The Study Of The Hebrew Language Among Jews And Christians -- By: B. Pick
BSac 42:167 (July 1885) p. 470
The Study Of The Hebrew Language Among Jews And Christians1
Period II.—The Study of Hebrew among Christians (A.D. 1500-1700).
With the more general study of antiquity which preceded the Reformation, and received a new impulse from it, there began also amongst Christians the revival of a more lively interest in the study of the original language of the Old Testament. Luther himself declared a knowledge of Hebrew to be of the utmost importance for the establishment of an enlightened creed, and recommended it with almost vehement zeal. “Scanty as the measure of my attainments in the knowledge of the sacred language is, I would not barter that which I possess for all the treasures of the universe. There are some who, when they have learned to pronounce a Hebrew word, immediately think themselves the masters of that sacred language. Unless we have command of it, they will thereupon ridicule and insult us as asses; but if we also are armed with a knowledge of this language we shall be able to shut up their impudent mouths.”2 As Luther, so thought
BSac 42:167 (July 1885) p. 471
Melanchthon. “It is necessary,” said the praeceptor Germaniae, “to preserve the knowledge of the Hebrew tongue in the church; for, although there are extant interpretations necessary for the people, yet God wills there should always be witnesses of those interpretations. He wills that upon obscure passages the fountains be consulted…..How much clearer the meaning is to those who are acquainted with the fountains, the skilful are able to judge. This is plain, that, when the language of the prophets is known, ingenious minds are delighted with the certainty of the sense.” His exhortation and example were not in vain. Many hastened to acquire the Hebrew, even under many difficulties and by sacrifices; and they prized it as a most precious accomplishment. Not only were the works of the old Jewish grammarians — the almost exclusive sources of the earlier Christian Hebraists— studied, but learned Jews themselves were sought for as teachers. Thus Jacob Jehiel Loanz, of Linz, and Obadiah ben Jacob de Sforno3 were the distinguished teachers of Reuchlin; Jochanan Allemano was the friend and preceptor of Pico della Mirandola, and the famous Elias Levita guided the studies of Cardinal Aegidius de Viterbo.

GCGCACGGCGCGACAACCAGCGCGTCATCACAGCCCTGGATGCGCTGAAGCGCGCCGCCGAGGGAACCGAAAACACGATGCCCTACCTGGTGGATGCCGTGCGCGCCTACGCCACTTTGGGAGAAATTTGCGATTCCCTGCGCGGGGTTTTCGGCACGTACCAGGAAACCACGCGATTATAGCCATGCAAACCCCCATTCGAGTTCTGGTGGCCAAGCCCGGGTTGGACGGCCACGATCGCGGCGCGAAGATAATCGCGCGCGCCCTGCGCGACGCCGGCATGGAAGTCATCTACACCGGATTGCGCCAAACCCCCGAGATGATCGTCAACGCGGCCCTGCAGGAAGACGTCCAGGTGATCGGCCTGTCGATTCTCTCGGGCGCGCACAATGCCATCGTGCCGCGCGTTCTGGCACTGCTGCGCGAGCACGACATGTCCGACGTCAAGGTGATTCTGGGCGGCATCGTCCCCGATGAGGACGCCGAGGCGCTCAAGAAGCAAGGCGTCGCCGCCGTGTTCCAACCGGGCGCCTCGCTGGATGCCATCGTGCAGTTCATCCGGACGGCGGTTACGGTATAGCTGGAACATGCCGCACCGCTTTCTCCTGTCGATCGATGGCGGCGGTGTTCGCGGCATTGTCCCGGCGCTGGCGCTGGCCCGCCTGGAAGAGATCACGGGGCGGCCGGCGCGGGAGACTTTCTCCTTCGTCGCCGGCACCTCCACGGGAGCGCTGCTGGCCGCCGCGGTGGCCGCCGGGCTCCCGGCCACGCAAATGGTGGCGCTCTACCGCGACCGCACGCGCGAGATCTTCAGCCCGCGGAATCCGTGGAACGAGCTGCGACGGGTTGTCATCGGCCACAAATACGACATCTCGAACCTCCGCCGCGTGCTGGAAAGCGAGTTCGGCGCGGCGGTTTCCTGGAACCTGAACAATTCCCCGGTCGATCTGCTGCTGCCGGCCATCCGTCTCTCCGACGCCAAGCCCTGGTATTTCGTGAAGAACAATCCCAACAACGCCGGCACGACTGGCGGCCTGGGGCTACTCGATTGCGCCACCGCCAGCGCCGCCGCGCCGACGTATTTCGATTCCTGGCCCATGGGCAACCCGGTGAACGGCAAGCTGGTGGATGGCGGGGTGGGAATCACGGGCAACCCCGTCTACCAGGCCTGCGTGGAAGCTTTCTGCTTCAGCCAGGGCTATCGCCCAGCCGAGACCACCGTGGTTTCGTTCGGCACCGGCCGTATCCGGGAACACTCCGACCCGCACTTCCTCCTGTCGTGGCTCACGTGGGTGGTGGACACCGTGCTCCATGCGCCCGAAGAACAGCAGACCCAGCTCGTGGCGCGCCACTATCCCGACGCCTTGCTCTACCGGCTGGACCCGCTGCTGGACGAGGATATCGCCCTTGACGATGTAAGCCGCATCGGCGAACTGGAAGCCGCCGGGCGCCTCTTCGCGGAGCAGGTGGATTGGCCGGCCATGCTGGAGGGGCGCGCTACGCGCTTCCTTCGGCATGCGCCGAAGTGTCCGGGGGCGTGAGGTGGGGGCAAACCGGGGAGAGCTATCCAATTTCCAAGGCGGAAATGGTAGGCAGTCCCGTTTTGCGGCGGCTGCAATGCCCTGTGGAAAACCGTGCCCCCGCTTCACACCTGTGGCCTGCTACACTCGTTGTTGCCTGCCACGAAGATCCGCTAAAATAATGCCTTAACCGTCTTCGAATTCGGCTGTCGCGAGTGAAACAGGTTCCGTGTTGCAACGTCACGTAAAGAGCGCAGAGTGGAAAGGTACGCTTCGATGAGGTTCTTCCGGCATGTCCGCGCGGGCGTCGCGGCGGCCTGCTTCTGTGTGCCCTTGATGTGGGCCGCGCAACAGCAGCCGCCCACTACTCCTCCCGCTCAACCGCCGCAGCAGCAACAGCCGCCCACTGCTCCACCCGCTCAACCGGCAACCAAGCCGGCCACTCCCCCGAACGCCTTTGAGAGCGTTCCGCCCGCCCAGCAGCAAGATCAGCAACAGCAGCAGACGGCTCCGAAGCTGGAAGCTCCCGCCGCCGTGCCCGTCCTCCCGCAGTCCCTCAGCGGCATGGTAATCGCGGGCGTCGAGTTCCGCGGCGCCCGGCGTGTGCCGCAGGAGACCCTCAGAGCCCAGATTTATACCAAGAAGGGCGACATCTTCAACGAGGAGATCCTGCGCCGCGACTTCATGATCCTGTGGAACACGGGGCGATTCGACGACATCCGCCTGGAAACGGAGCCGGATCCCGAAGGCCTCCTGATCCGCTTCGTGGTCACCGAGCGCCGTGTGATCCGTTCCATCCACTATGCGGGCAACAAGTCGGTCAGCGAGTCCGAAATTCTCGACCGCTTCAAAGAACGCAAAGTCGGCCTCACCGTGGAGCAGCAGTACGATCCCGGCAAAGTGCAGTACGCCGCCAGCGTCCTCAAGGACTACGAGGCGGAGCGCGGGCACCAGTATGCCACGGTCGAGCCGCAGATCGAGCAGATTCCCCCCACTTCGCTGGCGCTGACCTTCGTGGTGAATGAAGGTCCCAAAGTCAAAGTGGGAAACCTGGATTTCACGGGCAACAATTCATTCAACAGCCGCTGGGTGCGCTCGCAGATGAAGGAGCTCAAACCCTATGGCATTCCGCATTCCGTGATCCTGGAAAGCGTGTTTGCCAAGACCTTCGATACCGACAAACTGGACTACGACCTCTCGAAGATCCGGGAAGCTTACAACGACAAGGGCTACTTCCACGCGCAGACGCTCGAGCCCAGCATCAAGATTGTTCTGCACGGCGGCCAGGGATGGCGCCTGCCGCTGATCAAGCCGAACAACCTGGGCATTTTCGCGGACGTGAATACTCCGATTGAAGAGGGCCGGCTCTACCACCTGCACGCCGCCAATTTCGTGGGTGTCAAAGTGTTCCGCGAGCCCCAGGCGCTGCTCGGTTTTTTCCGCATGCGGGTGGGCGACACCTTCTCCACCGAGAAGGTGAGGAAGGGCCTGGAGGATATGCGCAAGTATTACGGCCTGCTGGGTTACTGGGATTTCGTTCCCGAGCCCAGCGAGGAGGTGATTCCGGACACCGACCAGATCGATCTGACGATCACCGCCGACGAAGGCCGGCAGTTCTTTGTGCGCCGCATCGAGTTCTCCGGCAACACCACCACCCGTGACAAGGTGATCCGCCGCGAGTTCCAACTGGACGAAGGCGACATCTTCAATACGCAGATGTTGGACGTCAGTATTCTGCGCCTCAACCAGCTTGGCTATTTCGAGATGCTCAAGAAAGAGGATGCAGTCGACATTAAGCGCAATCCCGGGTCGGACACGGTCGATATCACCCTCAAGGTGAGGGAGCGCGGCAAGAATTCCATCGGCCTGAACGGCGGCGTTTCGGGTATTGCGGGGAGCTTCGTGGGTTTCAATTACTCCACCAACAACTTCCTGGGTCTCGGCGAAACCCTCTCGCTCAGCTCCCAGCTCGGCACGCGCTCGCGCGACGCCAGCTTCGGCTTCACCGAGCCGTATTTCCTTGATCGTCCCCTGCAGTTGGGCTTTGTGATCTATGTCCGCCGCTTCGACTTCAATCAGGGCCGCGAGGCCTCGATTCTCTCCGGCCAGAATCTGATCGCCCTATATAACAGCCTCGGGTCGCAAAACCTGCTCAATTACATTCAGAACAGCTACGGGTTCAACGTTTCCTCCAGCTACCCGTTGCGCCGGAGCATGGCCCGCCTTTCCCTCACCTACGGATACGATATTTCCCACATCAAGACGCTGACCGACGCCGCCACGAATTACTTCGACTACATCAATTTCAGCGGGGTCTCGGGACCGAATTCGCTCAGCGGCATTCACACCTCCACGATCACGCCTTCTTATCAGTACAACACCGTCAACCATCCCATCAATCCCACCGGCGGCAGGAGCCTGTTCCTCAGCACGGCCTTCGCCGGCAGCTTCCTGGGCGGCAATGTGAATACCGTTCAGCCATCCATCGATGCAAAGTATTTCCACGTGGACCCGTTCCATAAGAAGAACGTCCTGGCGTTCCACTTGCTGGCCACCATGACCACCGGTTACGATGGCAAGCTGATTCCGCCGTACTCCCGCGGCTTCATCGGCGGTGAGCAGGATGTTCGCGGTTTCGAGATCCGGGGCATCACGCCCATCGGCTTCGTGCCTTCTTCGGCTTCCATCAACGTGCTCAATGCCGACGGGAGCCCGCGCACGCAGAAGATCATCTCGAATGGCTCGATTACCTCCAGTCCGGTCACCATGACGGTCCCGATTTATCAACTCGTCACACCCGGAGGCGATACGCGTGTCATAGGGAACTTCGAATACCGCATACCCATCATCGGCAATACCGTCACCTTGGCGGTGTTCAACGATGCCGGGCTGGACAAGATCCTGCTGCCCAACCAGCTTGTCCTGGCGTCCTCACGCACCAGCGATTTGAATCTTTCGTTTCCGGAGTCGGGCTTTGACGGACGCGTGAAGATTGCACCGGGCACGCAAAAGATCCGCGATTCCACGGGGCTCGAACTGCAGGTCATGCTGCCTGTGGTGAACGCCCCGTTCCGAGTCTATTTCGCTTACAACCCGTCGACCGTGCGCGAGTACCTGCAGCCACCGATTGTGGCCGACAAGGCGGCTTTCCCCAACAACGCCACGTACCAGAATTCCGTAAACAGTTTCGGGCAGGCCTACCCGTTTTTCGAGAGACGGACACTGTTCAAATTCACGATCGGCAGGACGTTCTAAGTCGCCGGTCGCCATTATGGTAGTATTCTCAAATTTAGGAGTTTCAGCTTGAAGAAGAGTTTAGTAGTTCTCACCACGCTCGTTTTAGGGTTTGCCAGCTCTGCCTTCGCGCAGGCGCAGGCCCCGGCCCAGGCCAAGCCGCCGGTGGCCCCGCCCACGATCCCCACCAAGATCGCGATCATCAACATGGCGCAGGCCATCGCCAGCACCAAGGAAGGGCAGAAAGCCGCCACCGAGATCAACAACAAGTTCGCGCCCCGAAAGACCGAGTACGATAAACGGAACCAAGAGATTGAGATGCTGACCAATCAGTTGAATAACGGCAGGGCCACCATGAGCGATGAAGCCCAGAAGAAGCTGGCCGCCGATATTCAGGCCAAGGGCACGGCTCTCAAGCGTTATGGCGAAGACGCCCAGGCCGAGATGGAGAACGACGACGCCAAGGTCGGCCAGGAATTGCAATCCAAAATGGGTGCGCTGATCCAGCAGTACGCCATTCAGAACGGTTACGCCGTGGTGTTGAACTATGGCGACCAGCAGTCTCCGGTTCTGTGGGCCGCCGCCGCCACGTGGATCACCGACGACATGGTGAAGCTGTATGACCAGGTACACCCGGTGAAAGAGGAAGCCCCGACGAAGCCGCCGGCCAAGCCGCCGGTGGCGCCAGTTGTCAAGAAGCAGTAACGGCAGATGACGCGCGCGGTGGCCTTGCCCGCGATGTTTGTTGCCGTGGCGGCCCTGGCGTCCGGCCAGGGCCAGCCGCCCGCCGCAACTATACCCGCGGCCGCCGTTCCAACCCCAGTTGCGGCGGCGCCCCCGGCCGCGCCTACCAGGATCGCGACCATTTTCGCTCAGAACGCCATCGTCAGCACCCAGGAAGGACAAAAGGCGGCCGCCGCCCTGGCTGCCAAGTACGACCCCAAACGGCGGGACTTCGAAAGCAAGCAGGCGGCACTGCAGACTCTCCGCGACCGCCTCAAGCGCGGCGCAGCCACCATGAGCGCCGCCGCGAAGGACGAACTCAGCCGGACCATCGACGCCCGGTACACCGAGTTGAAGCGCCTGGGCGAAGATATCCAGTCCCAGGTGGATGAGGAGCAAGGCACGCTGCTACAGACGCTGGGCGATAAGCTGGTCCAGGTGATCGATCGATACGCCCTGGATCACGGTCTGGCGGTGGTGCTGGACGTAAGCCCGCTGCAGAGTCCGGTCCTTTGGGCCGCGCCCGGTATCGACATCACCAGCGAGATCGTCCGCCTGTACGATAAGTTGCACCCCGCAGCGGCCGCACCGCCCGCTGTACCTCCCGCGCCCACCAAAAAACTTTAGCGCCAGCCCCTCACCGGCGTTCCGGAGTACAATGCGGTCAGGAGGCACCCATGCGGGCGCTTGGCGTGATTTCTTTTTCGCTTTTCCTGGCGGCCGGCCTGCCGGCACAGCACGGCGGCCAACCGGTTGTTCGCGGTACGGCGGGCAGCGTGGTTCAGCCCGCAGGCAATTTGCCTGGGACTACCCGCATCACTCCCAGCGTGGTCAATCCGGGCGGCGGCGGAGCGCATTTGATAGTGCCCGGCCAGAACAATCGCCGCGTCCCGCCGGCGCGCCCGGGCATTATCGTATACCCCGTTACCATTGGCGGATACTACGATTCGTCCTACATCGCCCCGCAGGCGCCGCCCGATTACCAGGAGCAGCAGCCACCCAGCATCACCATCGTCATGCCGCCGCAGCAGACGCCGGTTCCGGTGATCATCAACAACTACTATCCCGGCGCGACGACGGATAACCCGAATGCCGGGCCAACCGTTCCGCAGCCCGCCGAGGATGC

Before, however, we speak of the Christian Hebraists, let us glance at the principal Jewish grammarians of that period:
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